Chipotle Closes Stores Due To E. Coli Scare, And Here’s How to Know If You Might Be Affected
If you want to know if you might be affected by the recent Chipotle-linked E. Coli outbreak, the answer depends on where you live. Since Friday, three cases in the Portland area and 19 cases in western Washington state have been linked to local Chipotle stores, according to NBC News. More specifically, the cases might be connected to only six stores, CNN reports, though out of caution Chipotle has closed 43 stores in Oregon and Washington. In a statement emailed to Romper, Chipotle Communications Director Christ Arnold writes:
The safety and wellbeing of our customers is always our highest priority. After being notified by health department officials in the Seattle and Portland, Ore. areas that they were investigating approximately 20 cases of E. coli, including people who ate at six of our restaurants in those areas, we immediately closed all of our restaurants in the area out of an abundance of caution, even though the vast majority of these restaurants have no reported problems. We are working with health department officials to determine the cause of this issue. We offer our deepest sympathies to those who have been affected by this situation.
If you live in Washington or Oregon, the specific counties where people have reported symptoms include Oregon’s Clackamah and Washington counties, and Washington’s Clark, King, Skagit, and Cowlitz counties, The Seattle Times reported. At least four cases have been reported in King County alone Marisa D’Angeli, a medical epidemiologist with Washington’s department of health, said that while the source of contamination is likely a fresh food producet, they e “very early in the investigation.” D’Angeli encouraged anyone who is sick with intestinal symptoms to see a doctor if they have eaten at a Chipotle since mid-October.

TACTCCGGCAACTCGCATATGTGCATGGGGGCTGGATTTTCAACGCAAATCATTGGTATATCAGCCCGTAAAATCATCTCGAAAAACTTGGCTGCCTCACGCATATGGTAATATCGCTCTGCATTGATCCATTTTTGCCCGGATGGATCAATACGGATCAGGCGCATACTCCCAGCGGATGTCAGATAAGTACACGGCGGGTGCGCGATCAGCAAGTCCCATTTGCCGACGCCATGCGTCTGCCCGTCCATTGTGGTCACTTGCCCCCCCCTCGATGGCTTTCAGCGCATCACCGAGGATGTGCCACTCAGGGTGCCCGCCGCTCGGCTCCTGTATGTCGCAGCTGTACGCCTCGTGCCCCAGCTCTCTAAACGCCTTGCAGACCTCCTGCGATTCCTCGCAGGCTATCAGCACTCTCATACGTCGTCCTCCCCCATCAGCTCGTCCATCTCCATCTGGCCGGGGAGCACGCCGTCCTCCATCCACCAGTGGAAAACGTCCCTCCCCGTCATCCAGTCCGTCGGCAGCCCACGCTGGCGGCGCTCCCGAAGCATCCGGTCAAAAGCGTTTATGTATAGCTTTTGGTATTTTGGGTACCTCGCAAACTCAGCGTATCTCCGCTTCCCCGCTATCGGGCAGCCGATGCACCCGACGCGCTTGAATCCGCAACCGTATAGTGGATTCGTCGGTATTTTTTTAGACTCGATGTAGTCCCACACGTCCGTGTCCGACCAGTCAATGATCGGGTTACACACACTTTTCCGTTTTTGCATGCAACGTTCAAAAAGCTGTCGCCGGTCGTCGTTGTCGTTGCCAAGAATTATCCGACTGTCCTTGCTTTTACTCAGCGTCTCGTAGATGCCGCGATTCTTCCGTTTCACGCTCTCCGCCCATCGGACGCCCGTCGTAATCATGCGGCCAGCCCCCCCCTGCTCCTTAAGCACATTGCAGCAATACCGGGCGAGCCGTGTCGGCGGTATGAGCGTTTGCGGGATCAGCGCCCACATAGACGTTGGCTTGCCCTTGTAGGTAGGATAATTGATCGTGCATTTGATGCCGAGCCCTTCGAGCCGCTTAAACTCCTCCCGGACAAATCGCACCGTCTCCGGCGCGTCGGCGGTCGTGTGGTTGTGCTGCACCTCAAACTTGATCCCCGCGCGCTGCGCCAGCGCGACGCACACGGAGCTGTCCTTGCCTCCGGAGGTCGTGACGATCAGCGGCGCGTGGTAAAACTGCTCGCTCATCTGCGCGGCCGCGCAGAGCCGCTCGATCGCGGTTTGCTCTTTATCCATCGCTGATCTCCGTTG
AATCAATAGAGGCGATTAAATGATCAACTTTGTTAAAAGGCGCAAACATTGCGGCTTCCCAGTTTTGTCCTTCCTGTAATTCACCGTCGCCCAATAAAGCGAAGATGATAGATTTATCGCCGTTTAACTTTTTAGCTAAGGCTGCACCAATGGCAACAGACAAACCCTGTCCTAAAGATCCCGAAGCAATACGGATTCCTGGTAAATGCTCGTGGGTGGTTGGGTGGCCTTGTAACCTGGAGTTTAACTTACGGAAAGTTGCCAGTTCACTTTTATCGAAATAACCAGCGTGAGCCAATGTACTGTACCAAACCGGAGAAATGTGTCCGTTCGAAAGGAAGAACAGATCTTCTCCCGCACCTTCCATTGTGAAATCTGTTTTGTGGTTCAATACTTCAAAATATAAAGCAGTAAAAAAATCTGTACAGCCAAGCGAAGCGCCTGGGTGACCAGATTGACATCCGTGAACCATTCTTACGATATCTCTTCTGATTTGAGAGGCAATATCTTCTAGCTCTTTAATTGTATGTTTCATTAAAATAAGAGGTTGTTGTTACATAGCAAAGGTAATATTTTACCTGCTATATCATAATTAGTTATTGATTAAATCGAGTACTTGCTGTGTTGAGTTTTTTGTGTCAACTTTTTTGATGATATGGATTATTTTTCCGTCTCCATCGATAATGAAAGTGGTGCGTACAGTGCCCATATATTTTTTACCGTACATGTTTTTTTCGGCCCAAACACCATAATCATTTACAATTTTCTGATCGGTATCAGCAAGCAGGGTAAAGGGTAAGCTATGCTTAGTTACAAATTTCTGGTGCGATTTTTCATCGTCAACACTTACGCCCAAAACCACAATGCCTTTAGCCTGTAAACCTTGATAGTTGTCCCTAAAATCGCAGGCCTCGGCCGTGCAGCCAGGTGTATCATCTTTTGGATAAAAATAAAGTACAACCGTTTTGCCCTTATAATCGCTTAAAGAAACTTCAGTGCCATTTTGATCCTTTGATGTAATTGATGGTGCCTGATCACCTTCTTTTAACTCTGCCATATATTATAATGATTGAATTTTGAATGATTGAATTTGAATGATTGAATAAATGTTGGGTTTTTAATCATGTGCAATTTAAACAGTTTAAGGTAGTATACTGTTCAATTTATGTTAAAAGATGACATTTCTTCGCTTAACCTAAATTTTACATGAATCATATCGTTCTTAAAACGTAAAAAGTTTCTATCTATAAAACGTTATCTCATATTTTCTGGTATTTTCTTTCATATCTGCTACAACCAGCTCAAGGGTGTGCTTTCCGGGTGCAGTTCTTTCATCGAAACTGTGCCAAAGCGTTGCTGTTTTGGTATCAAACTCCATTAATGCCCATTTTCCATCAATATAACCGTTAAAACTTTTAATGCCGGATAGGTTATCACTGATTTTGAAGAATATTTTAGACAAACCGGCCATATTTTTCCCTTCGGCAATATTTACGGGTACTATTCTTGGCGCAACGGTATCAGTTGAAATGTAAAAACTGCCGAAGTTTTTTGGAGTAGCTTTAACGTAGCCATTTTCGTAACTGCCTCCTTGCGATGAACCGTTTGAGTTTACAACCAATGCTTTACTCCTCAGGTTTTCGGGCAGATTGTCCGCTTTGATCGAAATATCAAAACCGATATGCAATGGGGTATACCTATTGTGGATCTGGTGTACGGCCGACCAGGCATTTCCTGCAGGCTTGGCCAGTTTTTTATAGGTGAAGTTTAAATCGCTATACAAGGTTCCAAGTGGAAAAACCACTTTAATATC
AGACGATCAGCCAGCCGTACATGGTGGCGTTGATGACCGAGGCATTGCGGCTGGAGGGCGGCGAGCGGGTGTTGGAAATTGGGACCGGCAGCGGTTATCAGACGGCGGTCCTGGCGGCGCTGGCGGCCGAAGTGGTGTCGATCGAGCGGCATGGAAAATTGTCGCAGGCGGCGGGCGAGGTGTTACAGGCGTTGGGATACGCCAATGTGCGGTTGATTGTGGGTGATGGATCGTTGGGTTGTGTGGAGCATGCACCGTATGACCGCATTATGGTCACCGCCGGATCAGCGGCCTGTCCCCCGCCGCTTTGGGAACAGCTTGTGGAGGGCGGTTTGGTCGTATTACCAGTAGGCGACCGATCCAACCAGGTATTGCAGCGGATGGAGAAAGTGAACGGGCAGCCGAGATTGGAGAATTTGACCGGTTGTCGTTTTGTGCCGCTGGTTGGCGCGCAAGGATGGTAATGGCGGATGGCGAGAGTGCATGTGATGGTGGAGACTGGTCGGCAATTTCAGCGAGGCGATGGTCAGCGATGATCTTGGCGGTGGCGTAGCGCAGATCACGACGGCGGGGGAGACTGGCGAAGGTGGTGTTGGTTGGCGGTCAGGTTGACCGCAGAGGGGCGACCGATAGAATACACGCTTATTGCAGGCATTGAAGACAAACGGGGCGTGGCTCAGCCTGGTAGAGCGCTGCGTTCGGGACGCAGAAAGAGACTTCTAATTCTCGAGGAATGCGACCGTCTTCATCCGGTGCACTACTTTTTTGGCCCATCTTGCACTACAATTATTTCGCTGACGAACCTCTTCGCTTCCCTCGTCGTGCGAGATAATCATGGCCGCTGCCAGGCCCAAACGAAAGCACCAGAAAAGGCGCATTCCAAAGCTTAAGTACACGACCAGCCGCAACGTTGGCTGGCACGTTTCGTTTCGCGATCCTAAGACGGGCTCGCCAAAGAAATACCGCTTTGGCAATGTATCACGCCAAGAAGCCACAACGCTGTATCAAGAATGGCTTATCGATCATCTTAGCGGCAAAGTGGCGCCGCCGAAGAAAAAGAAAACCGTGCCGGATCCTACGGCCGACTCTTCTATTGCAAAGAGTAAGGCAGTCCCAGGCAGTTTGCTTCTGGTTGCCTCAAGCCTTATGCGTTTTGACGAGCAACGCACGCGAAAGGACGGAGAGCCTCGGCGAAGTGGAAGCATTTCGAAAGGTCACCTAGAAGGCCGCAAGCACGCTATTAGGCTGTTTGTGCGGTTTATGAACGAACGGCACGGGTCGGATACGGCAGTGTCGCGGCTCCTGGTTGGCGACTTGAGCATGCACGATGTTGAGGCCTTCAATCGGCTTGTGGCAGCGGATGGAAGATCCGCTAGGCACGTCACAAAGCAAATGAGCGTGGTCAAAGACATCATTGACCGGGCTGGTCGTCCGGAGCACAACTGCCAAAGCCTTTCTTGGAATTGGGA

Chipotle’s E. Coli outbreak is limited to a particular region, but just on Sunday, the U.S. Department of Agriculture announced a ground beef recall based on the possibility of an E. Coli contamination. Chipotle doesn’t use ground beef in its products, according to Arnold, so this recall is a separate issue. The ground-beef recall applies to 167, 427 pounds of ground-beef shipped from the Omaha-based All American Meats, Inc, according to The Seattle Times.
Two E. Coli scares in a single weekend seems rather alarming. So how common are E. Coli contaminations exactly? E. Coli is a bacteria that can cause abdominal cramps and diarrhea in affected individuals, and in rare cases, also causes more serious conditions like severe anemia and kidney failure, according to Web MD. According to the Centers for Disease Control and Prevention, 265,000 cases of ‘shiga-toxin producing’ E. Coli (STEC) infection occur each year in the United States. This particular type of E. Coli is the most likely to cause illness. The most common source of contamination is uncooked or undercooked meat, though raw fruits and vegetables and unpasteurized dairy products or juices are also common sources of contamination. E. Coli is transmitted through feces, so take a moment to ponder what’s sitting on your unwashed produce—or on your own unwashed hands.
265,000 is actually an estimate, because most cases of E. Coli-connected illness go undiagnosed and untreated, according to the CDC, and only 20 percent of reported cases are in connection with an identified outbreak. E. Coli is one of many sources of food-bourns disease. According to the New York Times, 3,000 Americans die each year from tainted food.
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